‘Chicken and egg problem’

Another big hurdle for self-driving vehicles is vehicle-to-infrastructure communication. Take, for example, the ability for autonomous vehicles to be able to communicate with smart traffic light systems, which helps to create a more robust environment for AVs.

“Some of the traffic lights are 30 years old … so there is a very low common denominator that you can rely on everybody having,” Montemerlo said.

“We’ll take advantage of that infrastructure when it becomes available. But you have a chicken and egg problem, where you can’t rely on it until it exists. And nobody wants to build it everywhere until it’s needed.”

Still, experts such as Marnat contend that developing more cohesive infrastructures for AVs is pivotal to creating a safer and more seamless self-driving experience for consumers.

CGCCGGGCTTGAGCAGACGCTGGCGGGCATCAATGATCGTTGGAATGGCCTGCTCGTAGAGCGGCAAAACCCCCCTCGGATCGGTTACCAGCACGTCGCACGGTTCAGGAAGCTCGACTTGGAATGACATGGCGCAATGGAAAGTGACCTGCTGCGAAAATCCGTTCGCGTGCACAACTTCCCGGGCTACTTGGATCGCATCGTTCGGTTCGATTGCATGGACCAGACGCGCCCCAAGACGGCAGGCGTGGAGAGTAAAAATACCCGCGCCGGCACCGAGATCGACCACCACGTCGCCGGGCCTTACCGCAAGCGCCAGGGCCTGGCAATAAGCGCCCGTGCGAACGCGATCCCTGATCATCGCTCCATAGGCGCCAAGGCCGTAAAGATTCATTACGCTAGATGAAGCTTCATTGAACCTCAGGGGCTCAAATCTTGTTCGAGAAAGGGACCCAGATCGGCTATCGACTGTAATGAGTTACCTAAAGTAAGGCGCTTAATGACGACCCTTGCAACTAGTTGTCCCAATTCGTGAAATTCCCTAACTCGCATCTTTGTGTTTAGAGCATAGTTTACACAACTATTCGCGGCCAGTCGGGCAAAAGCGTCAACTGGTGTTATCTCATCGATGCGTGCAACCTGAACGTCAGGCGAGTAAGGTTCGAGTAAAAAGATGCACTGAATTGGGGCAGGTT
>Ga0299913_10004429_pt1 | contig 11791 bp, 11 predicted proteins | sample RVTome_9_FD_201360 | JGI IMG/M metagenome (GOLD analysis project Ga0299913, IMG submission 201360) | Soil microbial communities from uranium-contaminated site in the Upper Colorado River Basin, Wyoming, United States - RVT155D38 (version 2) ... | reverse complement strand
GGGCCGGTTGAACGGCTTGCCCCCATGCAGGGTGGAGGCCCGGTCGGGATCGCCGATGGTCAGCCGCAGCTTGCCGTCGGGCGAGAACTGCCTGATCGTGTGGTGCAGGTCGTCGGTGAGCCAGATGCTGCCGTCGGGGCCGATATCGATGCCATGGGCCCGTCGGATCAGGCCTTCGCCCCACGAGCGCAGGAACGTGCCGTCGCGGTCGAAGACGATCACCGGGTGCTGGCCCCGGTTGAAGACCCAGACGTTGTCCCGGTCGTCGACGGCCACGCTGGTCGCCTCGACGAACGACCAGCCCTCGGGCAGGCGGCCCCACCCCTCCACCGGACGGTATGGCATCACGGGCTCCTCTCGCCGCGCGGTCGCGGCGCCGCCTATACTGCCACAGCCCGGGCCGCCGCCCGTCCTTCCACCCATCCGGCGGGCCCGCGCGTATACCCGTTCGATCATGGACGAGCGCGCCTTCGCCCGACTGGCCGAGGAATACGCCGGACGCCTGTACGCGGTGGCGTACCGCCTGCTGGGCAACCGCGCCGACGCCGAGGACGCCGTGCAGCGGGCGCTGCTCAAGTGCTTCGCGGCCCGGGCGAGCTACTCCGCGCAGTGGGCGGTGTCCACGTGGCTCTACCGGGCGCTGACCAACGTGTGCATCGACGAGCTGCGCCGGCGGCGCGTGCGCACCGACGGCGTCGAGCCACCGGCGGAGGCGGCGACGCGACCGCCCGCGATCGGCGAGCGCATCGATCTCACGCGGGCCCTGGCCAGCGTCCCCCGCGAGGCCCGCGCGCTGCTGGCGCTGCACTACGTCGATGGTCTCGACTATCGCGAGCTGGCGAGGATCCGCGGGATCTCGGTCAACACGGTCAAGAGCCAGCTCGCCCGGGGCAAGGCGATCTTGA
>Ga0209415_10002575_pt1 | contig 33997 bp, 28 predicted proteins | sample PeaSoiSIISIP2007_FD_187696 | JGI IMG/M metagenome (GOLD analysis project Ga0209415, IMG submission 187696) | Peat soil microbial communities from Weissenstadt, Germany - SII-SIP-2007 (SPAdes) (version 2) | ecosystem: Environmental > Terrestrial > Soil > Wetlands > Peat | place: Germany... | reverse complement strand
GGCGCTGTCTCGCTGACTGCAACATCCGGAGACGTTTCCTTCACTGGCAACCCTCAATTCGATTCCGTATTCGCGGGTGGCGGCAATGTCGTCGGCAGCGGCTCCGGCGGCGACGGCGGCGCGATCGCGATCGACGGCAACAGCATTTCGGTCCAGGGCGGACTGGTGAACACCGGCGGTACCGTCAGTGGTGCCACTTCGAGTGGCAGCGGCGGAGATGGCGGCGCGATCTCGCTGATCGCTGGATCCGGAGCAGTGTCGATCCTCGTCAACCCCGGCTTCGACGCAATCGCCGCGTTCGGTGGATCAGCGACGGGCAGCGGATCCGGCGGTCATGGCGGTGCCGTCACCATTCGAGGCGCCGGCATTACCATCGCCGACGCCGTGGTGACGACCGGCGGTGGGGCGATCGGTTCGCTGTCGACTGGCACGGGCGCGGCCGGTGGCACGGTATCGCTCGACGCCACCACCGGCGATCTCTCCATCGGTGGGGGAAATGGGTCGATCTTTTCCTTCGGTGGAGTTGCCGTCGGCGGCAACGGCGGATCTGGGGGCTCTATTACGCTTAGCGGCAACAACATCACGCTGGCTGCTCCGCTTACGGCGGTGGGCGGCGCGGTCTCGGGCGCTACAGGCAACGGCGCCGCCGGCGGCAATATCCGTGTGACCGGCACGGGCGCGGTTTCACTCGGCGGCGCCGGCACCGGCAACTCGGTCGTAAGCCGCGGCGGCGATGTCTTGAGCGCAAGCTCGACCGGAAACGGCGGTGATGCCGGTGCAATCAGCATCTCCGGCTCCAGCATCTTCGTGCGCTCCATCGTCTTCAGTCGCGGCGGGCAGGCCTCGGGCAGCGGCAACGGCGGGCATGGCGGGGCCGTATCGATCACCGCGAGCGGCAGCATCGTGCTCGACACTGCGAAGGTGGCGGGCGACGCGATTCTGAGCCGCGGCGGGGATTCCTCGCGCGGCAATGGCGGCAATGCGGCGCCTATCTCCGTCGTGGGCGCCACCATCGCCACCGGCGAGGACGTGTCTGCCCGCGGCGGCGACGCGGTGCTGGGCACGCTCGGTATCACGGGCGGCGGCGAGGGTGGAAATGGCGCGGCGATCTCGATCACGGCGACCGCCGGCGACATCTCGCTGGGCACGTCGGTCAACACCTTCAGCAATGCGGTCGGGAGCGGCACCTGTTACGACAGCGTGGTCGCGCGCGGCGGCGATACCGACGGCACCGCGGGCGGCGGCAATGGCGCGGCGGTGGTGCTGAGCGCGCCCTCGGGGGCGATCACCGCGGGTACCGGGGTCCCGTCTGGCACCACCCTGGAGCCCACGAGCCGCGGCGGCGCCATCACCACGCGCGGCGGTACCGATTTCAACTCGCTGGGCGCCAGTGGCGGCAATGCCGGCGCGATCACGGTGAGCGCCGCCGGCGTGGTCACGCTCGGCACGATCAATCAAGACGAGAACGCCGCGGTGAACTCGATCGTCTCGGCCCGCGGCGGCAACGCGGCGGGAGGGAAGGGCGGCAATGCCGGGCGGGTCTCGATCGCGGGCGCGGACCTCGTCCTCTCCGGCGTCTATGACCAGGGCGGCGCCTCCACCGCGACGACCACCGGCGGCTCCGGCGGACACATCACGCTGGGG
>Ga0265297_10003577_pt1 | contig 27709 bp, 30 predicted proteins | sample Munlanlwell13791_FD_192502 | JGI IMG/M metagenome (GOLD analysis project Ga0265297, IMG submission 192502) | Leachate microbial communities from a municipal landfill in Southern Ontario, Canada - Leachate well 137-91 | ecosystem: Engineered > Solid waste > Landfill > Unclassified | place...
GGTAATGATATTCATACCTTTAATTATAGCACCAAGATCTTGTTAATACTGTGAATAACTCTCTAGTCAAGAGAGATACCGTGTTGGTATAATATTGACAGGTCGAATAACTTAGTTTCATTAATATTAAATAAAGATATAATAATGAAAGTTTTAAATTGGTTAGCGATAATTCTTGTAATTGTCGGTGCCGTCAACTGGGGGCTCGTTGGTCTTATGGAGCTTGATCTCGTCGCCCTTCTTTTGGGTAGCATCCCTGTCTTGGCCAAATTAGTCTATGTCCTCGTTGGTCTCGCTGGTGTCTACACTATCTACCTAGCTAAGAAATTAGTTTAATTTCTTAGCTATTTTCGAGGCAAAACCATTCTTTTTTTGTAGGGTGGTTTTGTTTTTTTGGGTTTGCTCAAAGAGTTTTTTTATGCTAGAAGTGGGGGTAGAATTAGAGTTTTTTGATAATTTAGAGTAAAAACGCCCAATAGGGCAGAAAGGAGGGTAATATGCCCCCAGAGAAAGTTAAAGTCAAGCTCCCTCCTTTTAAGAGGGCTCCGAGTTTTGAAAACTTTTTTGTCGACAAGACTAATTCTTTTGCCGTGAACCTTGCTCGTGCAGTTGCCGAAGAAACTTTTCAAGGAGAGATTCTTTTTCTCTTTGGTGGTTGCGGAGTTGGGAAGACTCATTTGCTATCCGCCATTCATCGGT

“Functions like valet parking, for instance … can be heavily assisted by the investment in infrastructure,” Marnat said.

Fix a bug, unfix others

Testing and validation for self-driving vehicles will have a major impact on their advancement, experts contend.

“Back in the DARPA days we did do all kinds of testing,” Montemerlo said. “We spent almost three months living in the desert before the race. But our testing was still antidotal, that we would find a bug and then we would fix that bug. But we were never sure when we would fix that one bug that we weren’t unfixing three more.”

The advancement of AV technology will require companies to rely more on simulated data testing, which enables them to run thousands of variations of driving scenarios.

“There are two realizations that the industry has had over the past three to four to five years,” Shapiro said. “People were initially projecting, ‘Oh, self-driving cars in 2020, they’re going to be on the road.’ That was a little underestimated in terms of complexity, but the amount of infrastructure needed in a data center is mind-boggling now.”